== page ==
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Supreme Court Appears to “Flip” on Coming and Going Rule in Vicarious Liability Case
On April 13, 2018, the Supreme Court reversed the judgment of the Court of Appeals inPainter v. Amerimex Drilling - a negligence case involving an MVA that occurred while a drilling company employee was driving his coworkers from a drill site to housing provided by the employer at the end of their shift. The Supreme Court held that the employer was not entitled to summary judgment on the injured employee’s vicarious-liability claim. The injured crew members and the families of the crew members killed in the accident filed suit against Amerimex, alleging vicarious liability for the driver’s negligence. The trial court granted summary judgment for Amerimex, and the Court of Appeals affirmed. The Supreme Court reversed, holding that Amerimex was not entitled to summary judgment on either no-evidence or traditional grounds on the crew members’ vicarious-liability claim.
In a dissenting opinion, Justices Green and Brown disagreed with the ruling, noting that, two years earlier, the Supreme Court found in favor of Sandridge Energy (the company that hired Amerimex to drill the well from which the crew members were being transported) in a suit arising out of the same accident. The dissenting opinion opined that the Supreme Court in the Sandridge Energy case found that the driver was not Sandridge’s employee, as a matter of law, “at least with respect to transporting the crew” and Sandridge was therefore entitled to summary judgment in the vicarious liability claim against Sandridge. The dissenting justices believed that the same legal rationale should hold true for the drilling company, Amerimex, because the driver was not (as a matter of law) the employee of the drilling company either.
The majority in the Amerimex litigation disagreed and found that there were fact questions to be resolved regarding the driver’s employment status at the time of the MVA.
Adding Assault to Injury
The claimant, a special education diagnostician, was assaulted by a parent of one of her students and sustained injury. During the time she was unable to work, she received assault leave pay from her employer in an amount equal to that of her pre-injury wage. The Appeals Panel, in Decision No. 180294 (decided March 29, 2018) determined that, because the claimant had performed no personal services for the employer in exchange for the assault leave pay she received, the pay was not properly considered wages under the Texas Workers' Compensation Act. Therefore, the Appeals Panel reversed the decision by the Administrative Law Judge that the claimant had no disability while receiving assault leave pay.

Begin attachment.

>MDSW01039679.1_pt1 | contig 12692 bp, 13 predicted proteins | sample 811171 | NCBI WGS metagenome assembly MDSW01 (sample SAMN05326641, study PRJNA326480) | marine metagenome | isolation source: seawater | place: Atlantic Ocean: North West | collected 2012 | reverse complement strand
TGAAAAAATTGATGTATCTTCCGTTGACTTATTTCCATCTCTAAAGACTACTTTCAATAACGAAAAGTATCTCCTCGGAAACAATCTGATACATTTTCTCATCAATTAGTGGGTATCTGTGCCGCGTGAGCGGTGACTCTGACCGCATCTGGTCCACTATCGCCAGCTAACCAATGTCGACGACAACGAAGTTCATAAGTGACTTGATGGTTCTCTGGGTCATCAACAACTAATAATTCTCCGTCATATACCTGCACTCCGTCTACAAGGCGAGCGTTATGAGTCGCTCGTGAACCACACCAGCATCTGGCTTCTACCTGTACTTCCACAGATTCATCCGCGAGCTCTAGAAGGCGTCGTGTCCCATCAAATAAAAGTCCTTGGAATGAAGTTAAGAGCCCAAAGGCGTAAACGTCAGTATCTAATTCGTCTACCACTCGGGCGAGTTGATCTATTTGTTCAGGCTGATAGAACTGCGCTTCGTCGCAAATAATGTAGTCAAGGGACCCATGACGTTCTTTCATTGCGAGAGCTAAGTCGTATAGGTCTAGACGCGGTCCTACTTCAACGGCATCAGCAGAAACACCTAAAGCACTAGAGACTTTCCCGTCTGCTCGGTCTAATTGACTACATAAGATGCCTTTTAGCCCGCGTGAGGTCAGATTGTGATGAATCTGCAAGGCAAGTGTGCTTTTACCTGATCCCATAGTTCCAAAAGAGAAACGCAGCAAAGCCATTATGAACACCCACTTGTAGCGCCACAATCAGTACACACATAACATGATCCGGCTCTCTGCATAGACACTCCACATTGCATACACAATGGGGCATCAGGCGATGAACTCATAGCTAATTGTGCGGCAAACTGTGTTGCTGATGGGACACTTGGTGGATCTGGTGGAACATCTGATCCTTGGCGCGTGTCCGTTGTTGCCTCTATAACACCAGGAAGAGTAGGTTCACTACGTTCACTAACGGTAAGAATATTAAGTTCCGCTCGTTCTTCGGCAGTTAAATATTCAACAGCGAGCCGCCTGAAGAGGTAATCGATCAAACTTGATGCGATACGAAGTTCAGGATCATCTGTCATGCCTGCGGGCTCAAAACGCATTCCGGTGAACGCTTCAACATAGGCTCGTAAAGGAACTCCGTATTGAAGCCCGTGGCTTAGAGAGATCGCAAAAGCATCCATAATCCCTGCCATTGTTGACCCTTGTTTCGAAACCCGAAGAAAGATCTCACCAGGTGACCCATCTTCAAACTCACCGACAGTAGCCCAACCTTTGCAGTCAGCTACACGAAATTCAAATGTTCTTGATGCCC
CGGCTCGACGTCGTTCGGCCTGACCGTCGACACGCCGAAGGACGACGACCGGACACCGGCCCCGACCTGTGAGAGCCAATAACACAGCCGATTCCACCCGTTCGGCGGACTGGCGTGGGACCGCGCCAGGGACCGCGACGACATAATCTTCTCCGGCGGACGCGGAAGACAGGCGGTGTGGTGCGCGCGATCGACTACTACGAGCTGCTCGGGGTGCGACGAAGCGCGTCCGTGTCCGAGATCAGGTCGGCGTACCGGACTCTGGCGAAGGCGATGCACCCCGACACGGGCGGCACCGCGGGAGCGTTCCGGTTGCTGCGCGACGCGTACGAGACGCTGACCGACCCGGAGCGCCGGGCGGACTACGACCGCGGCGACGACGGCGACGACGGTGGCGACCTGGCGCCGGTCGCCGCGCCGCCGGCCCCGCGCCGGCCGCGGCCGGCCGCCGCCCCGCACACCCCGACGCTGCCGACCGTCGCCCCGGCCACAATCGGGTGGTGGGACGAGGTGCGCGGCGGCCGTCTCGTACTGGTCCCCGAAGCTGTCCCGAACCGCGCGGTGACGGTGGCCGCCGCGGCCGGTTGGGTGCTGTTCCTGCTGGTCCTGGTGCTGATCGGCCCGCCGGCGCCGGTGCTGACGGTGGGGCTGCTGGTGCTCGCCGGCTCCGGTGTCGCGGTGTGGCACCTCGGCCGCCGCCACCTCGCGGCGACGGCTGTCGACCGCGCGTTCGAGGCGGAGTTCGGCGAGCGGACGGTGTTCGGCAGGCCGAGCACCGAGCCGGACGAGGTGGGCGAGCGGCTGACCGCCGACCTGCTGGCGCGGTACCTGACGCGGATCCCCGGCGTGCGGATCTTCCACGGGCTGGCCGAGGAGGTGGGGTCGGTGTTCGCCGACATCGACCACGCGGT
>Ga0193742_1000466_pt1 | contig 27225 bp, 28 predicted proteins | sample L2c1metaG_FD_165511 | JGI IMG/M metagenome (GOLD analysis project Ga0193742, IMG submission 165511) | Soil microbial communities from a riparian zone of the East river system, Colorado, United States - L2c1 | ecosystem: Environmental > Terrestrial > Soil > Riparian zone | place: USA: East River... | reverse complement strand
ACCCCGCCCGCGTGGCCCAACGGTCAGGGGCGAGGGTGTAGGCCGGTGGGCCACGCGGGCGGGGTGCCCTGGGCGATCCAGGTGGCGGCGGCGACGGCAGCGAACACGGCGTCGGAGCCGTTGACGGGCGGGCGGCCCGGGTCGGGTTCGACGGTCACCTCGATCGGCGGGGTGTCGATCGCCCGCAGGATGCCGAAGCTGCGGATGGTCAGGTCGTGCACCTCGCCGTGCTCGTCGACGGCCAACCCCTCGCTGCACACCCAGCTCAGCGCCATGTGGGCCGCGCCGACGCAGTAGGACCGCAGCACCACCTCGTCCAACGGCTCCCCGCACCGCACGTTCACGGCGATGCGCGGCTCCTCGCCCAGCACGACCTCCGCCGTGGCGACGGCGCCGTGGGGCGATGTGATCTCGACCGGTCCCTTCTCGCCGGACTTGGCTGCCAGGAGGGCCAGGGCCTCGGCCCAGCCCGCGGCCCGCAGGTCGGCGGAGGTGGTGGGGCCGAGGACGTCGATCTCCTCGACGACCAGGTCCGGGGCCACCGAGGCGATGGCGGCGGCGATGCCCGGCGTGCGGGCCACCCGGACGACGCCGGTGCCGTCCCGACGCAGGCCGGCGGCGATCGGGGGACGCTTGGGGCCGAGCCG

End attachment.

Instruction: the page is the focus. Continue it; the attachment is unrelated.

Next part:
There’s a Reason It Wasn’t the Season
In APD No. 180270, decided March 28, 2018, the Appeals Panel concluded that the claimant, a professional football player, did not qualify as a seasonal employee, even though his salary was only paid in 17 installments during the actual football season. For the remainder of the year, the claimant was required by contract to further the business affairs of the employer by way of mandatory participation in charitable events, maintenance of his physical condition, production of memorabilia for auctions, cooperation with news media, and protecting the reputation of his team. The Appeals Panel determined that the claimant's employment does not demonstrate "a pattern of seasonal, cyclical employment," and therefore no adjustment to the claimant's average weekly wage applied.
Appeals Panel decisions have been known to cause headaches, but this is ridiculous. The Administrative Law Judge decided that the claimed headaches were not part of a compensable injury based on a designated doctor's assessment that "the claimant's minor head contusion would not result in ongoing headaches, and this diagnosis should not be considered compensable." In APD No. 180458, decided March 29, 2018, the Appeals Panel drew a distinction, stating that "headaches" and "ongoing headaches" are two separate injurious conditions. Because the condition appears sans adjective in the issue, the Appeals Panel concluded that the designated doctor had not considered the proper diagnosis and reversed the ALJ's extent of injury determination.
—Stone Loughlin & Swanson, LLP